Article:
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May Singles 4 2022

1. “C’mon Armageddon” – Fantastic Cat. This is a perfect alt-country barnburner that evokes the sounds and lyrics of Bob Dylan, Josh Ritter, Langhorne Slim and many more. Also, the jokes in the credits are specifically for anyone who has ever been in a band; I couldn’t stop laughing about the jokes for a half-hour. (You have to watch the whole video to get the jokes, though.) Highly recommended.

2. “All of the Women” – Allison Russell. This politically timely song from Canadian songwriter Russell’s late May 2021 release Outside Child screams in its banjo-driven roots vibe. Subtle, angry brilliance oozes from Russell’s vocals. Highly recommended. —Lisa Whealy

3. “Jenny and James” – Wes Collins. This is storytelling folk in pure form: Collins’ smooth vocal delivery spins a tale of people trying so hard. The arrangement is just about as picture-perfect as it can get, too. Highly recommended.

4. “Sirena”  – Lisa Morales. Morales celebrates her cultural heritage in this reverie, an homage to the sirens of the night. Braving the dance of love, Morales shines, letting her nimble vocal style fly. She weaves a stunning contrast to the intricate Spanish guitar work that is the foundation of her EP El Amor No Es Cobarde. —Lisa Whealy

5. “While We’re Here” – M. Lockwood Porter. Alt-country songwriter Porter returns with an earnest assessment of personal and professional meaning, in light of his father’s death. The heartbreakingly honest vocal delivery fits wonderfully atop the restrained and lovely arrangement.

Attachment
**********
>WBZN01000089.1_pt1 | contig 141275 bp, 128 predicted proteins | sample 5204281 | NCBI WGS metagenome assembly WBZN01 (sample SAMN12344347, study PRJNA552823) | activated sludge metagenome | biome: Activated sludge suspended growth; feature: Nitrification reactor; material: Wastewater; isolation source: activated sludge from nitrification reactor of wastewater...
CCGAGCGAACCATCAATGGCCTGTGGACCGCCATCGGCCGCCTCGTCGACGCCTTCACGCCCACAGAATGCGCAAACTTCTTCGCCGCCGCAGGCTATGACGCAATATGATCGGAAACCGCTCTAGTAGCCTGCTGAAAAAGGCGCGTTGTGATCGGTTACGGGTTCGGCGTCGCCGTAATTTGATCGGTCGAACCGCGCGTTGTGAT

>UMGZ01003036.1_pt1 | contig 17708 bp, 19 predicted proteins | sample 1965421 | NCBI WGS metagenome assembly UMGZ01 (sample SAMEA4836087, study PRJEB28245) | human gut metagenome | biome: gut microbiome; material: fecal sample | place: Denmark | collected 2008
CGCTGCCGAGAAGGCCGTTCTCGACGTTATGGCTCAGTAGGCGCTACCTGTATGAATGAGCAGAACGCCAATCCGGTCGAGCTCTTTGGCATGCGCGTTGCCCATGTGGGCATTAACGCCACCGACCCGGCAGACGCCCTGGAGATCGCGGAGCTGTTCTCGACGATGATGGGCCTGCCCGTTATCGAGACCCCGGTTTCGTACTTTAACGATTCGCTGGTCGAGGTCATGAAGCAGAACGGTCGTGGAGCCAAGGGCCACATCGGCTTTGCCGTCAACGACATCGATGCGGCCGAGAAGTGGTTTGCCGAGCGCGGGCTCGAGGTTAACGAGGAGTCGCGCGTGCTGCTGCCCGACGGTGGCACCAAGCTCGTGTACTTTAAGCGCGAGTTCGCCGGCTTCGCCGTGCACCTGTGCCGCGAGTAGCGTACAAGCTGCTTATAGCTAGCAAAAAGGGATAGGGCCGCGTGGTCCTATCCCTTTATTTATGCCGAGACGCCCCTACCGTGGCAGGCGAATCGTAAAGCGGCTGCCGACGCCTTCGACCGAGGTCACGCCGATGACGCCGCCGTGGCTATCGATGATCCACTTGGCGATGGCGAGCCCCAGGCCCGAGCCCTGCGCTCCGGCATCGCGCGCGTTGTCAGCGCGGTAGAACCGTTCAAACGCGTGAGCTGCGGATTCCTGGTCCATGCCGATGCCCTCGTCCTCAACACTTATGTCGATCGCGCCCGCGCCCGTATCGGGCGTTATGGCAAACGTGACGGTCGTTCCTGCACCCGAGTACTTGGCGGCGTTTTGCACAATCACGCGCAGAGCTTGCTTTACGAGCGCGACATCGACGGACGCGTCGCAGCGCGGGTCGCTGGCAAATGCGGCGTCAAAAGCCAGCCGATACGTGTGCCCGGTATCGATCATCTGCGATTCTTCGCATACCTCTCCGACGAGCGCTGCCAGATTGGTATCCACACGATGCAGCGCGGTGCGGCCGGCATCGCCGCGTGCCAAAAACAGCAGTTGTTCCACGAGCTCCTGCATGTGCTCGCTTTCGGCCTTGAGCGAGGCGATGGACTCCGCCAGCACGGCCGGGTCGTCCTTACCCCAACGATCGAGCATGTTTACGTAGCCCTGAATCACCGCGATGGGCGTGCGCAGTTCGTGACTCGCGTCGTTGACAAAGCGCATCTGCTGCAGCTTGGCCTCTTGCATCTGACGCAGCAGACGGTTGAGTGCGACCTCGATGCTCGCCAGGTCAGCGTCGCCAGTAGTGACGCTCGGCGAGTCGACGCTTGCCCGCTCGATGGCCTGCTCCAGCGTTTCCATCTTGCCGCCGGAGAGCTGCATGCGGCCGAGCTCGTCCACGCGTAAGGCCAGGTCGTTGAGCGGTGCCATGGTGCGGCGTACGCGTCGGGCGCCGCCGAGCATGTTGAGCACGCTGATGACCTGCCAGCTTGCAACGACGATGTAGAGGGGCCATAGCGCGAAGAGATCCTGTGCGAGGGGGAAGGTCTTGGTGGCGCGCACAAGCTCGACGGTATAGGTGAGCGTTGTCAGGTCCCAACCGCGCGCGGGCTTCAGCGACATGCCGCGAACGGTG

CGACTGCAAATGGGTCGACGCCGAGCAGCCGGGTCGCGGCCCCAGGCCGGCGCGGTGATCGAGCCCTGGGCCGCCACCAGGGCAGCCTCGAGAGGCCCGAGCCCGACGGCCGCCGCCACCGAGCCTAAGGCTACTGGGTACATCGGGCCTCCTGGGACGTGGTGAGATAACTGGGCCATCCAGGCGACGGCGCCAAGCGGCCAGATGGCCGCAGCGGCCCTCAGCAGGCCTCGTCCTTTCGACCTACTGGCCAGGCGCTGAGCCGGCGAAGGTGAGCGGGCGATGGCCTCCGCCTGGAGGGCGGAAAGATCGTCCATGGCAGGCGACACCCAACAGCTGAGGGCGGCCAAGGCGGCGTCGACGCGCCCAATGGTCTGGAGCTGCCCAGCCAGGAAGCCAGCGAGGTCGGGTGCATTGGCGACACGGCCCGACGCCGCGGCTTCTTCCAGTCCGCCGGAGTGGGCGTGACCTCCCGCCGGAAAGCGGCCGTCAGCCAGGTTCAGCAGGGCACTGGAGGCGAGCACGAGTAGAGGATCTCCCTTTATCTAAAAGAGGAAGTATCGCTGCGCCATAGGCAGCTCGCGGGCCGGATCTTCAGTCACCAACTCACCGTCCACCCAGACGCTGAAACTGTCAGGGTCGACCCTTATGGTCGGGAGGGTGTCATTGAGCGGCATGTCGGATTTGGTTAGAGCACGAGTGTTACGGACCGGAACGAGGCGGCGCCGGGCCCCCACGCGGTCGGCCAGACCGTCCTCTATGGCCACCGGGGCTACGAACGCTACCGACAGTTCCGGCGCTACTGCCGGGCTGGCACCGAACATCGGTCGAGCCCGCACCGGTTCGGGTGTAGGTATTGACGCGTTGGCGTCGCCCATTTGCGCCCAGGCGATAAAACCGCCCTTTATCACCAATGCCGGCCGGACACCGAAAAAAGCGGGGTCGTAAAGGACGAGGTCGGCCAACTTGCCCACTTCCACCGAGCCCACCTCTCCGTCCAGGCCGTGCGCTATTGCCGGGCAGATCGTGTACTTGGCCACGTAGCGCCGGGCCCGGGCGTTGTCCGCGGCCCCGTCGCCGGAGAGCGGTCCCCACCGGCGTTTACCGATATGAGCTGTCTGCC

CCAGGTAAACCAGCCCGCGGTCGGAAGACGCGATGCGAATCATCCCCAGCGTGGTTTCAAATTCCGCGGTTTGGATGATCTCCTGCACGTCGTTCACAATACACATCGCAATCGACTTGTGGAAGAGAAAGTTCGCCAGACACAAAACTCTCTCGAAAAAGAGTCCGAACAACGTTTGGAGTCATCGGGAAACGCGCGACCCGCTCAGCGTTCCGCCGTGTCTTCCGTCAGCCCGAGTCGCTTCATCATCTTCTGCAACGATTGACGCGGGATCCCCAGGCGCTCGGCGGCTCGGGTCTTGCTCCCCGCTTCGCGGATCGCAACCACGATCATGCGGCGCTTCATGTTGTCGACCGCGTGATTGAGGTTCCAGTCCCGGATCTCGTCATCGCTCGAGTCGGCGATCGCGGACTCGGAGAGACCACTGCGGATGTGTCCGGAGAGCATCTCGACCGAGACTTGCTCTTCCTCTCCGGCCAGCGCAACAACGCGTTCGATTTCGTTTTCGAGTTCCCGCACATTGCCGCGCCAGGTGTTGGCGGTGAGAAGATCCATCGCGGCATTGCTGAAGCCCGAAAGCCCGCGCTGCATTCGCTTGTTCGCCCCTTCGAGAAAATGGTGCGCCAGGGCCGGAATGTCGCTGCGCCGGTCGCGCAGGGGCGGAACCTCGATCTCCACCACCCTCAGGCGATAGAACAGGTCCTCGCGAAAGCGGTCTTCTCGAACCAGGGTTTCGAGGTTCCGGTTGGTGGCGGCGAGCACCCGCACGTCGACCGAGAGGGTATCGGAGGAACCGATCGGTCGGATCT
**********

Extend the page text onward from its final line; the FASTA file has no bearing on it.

6. “Dog Stay Down” – Opus Kink. Opus Kink are at their unhinged best here, throwing down a near-chaotic mix of folk-pop, funk, punk, Nick Cave, Gogol Bordello, and … wrestling. You’ve not heard anything like Opus Kink before.

7. “Flow Clasico” – Ankris. Columbian duo Ankris create the mood of true love and its dance of misplaced passions. Despite its light musicality, nuanced production choices drive the narrative here: Hot and cold, burning with spoken word desire and a Latin beat. Haven’t we all watched that special someone slip out of our lives, cold as ice? —Lisa Whealy

8. “Humble Heroes –  Demon and Lion. Demon and Lion might be known only as the Las Vegas act that sings in English, Italian, Spanish, French, and Portuguese. But this original song’s beauty, beyond its message, is the vocal tone that results from the blending of accents. —Lisa Whealy

9. “CHEERS” – Jordy Benattar. I love a good protest song, and this low-key acoustic-pop tune really is one (albeit an unusual one). Benattar rails against Gen Z / late Millenial ennui, taking the state of normal life to task in this surprisingly fresh and subtle tune.

10. “I Want More”  – KALEO. KALEO might have earned rock supergroup status, but they did so by ignoring conventions. Instead they sing folk songs in their native language and perform in Iceland’s Skálholt Cathedral, one of its most holy and historic places: the center of ecclesiastic power for nearly 700 years. They chose to film a stripped orchestral performance with JJ Julius Son solo.This video’s magnificence is the strings, that include violins (Sigrún Harðardóttir, Ásta Kristín Pjetursdóttir, Guðbjartur Hákonarson, Chrissie Guðmundsdóttir), violas (Karl James Pestka and Þórunn Harðardóttir) and cellos (Unnur Jónsdóttir, Hrafnhildur Marta Guðmundsdóttir, and Júlía Mogensen). —Lisa Whealy

11. “Hangover Game” – MJ Lenderman. Lenderman throws the listener right into the sordid details of an athlete’s life (and death?), set to a scuzzy indie/garage rock shuffle. Hits the spot right between Pavement and the Mountain Goats.